© 2024 WEMU
Serving Ypsilanti, Ann Arbor and Washtenaw County, MI
Play Live Radio
Next Up:
0:00 0:00
Available On Air Stations

Cost Of Being In The Medical Marijuana Business Could Be As Much As $500,000 In Assets

Wikipedia Media Commons

Getting into the medical marijuana game may require hundreds of thousands of dollars in liquid assets. 

Thestate’s Department of Licensing and Regulatory Affairs announced its recommendations for financial requirements for people trying to get a license Tuesday.  It took the recommendations to the Medical Marihuana Licensing Board for board member input and for public comment.

Depending on the type of license a person wants, he or she may be required to show that they have a certain amount of liquid assets. 

Andrew Brisbois with thestate Bureau of Medical Marihuana Regulation.  He said the state considered multiple factors when determining the financial requirements.

“We looked at the known costs for acquiring a license and wanted to make sure that we establish something that was reasonable when it came to access to licensure,” he said.  “While also ensuring that the businesses have the capitol necessary to meet those minimum barriers.”

The financial requirements break down like this:

  • Grower class A $150,000
  • Grower class B $300,000
  • Grower class C $500,000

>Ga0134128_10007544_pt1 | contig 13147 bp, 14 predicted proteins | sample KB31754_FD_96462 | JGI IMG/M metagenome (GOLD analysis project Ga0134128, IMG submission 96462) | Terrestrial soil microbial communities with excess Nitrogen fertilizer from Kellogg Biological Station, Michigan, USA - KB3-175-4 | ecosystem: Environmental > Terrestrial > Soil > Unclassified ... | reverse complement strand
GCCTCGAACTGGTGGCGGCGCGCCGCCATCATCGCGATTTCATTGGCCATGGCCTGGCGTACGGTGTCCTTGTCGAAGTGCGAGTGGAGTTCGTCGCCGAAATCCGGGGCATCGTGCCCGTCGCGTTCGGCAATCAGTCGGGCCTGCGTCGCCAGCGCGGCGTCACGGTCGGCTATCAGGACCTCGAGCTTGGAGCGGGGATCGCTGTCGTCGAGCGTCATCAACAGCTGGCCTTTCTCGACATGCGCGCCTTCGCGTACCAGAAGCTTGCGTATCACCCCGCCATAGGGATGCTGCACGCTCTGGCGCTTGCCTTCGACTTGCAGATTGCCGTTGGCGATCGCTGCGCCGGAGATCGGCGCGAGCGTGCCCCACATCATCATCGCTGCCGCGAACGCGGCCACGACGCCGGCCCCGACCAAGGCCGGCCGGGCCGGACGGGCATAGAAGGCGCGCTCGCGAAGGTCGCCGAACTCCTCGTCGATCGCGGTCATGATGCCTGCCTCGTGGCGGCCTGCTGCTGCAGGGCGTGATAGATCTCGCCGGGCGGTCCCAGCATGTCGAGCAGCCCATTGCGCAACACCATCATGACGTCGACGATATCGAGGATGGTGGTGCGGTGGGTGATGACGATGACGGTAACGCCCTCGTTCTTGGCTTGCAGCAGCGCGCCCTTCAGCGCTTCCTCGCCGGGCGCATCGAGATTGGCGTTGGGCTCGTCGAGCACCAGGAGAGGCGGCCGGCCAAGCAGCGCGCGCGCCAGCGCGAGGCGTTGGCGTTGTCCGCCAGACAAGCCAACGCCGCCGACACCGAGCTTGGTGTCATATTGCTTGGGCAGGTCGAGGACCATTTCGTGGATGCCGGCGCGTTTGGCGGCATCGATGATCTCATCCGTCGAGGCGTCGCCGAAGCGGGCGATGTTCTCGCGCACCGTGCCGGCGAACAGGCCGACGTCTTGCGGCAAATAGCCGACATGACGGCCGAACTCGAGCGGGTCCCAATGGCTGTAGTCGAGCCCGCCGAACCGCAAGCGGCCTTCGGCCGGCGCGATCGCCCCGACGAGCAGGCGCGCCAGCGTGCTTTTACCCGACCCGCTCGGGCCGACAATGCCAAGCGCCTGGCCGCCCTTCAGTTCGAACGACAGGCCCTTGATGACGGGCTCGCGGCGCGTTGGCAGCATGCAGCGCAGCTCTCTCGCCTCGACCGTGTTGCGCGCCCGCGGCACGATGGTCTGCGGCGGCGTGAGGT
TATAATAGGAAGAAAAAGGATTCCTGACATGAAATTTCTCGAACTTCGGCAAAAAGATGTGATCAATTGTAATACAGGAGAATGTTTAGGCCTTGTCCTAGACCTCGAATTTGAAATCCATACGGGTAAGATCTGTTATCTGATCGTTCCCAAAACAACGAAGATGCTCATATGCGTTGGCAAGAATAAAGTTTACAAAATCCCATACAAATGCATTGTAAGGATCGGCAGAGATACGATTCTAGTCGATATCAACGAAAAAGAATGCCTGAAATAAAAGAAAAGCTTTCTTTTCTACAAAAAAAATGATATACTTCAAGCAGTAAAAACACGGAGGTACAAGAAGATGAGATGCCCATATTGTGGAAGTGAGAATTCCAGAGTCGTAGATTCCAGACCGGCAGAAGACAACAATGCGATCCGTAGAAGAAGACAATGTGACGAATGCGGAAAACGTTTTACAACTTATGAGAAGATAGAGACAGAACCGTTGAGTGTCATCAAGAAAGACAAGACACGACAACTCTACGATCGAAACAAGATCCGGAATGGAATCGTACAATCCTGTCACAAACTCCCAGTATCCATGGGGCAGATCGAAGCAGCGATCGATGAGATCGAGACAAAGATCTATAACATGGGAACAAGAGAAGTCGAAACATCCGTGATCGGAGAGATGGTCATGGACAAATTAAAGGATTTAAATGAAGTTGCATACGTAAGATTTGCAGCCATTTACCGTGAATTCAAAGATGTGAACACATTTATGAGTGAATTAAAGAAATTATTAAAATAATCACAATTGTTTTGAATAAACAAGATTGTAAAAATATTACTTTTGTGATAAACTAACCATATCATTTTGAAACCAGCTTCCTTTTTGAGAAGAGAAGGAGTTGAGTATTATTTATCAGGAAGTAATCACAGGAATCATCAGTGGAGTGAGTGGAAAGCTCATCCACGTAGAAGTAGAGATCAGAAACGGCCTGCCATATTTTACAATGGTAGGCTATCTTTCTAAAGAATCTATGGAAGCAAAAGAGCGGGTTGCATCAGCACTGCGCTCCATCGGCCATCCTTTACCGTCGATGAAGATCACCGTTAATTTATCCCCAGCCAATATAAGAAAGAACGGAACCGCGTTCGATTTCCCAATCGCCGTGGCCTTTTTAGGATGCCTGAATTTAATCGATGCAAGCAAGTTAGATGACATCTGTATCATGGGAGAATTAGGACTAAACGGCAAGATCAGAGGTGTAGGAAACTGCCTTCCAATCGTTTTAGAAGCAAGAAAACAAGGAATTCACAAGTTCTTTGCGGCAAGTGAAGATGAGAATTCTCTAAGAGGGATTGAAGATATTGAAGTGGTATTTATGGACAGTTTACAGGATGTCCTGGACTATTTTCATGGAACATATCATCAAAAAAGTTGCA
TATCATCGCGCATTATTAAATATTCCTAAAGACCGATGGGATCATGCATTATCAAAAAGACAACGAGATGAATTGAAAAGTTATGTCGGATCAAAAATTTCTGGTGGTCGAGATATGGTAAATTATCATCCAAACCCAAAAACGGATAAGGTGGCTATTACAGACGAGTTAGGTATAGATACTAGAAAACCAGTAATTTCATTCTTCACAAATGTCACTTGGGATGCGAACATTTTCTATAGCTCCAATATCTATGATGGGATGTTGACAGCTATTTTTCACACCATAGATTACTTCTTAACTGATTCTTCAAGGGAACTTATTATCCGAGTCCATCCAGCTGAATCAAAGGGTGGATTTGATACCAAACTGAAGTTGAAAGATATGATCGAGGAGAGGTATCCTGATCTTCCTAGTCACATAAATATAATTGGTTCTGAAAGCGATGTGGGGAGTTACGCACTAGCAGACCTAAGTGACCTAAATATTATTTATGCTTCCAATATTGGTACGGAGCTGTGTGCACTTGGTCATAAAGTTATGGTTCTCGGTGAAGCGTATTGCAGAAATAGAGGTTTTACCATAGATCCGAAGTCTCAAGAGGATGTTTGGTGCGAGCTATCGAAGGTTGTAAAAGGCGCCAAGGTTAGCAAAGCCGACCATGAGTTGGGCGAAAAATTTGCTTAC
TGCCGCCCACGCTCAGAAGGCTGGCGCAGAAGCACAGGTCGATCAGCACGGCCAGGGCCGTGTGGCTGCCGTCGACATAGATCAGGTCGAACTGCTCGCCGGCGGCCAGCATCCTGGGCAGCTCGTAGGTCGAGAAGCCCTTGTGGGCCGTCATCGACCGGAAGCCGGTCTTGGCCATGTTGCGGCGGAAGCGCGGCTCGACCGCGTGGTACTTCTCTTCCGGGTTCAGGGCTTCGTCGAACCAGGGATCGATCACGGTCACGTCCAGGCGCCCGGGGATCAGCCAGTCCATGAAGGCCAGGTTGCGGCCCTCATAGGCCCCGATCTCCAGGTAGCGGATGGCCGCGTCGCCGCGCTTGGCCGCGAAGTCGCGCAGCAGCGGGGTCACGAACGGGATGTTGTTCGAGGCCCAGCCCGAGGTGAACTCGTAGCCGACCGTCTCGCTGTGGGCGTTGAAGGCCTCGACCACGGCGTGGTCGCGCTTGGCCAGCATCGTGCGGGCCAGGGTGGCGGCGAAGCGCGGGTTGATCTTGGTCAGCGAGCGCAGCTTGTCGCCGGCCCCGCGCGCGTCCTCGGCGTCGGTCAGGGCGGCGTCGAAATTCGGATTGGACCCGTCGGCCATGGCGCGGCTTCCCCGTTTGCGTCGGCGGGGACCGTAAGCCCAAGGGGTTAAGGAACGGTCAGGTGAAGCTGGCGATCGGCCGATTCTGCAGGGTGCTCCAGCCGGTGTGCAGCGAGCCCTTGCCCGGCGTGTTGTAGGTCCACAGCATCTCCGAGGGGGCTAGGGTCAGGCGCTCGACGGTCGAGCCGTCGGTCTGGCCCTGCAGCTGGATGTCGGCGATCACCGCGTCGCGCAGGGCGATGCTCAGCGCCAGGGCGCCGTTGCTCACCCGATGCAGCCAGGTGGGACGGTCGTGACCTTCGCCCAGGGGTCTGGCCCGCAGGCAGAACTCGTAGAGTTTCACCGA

• Processor $300,000
  • Provisioning Center $300,000
  • Secure Transporter $200,000
  • Safety Compliance Facility $200,000

At the Medical Marijuana Licensing Board meeting, multiple people said the financial requirements are too high. They said the amounts would prevent small businesses from getting licenses. 
Chad Morrow is a former dispensary owner.  He said he opened up a shop with a $25,000 loan.  He doesn’t understand why there should be such a steep financial requirement to open a shop.

“It’s going to make it to where only people that are extremely well off [can be in the market],” he said.  “It’s liquid equity.  I mean this is stuff that they have just to dispose of.”

Medical Marihuana Licensing Board chair Rick Johnson wouldn’t commit to whether he thought the state came up with the right financial requirements. 

“I understand what some of the people are saying,” he said.  “But all we can do is keep plowing ahead and hopefully come up with the best of both worlds.”

Non-commercial, fact based reporting is made possible by your financial support.  Make your donation to WEMU todayto keep your community NPR station thriving.

Like 89.1 WEMU on Facebook and follow us on Twitter

—Cheyna Roth is a reporter for the Michigan Public Radio network.  Contact WEMU News at734.487.3363 or email us at studio@wemu.org

Related Content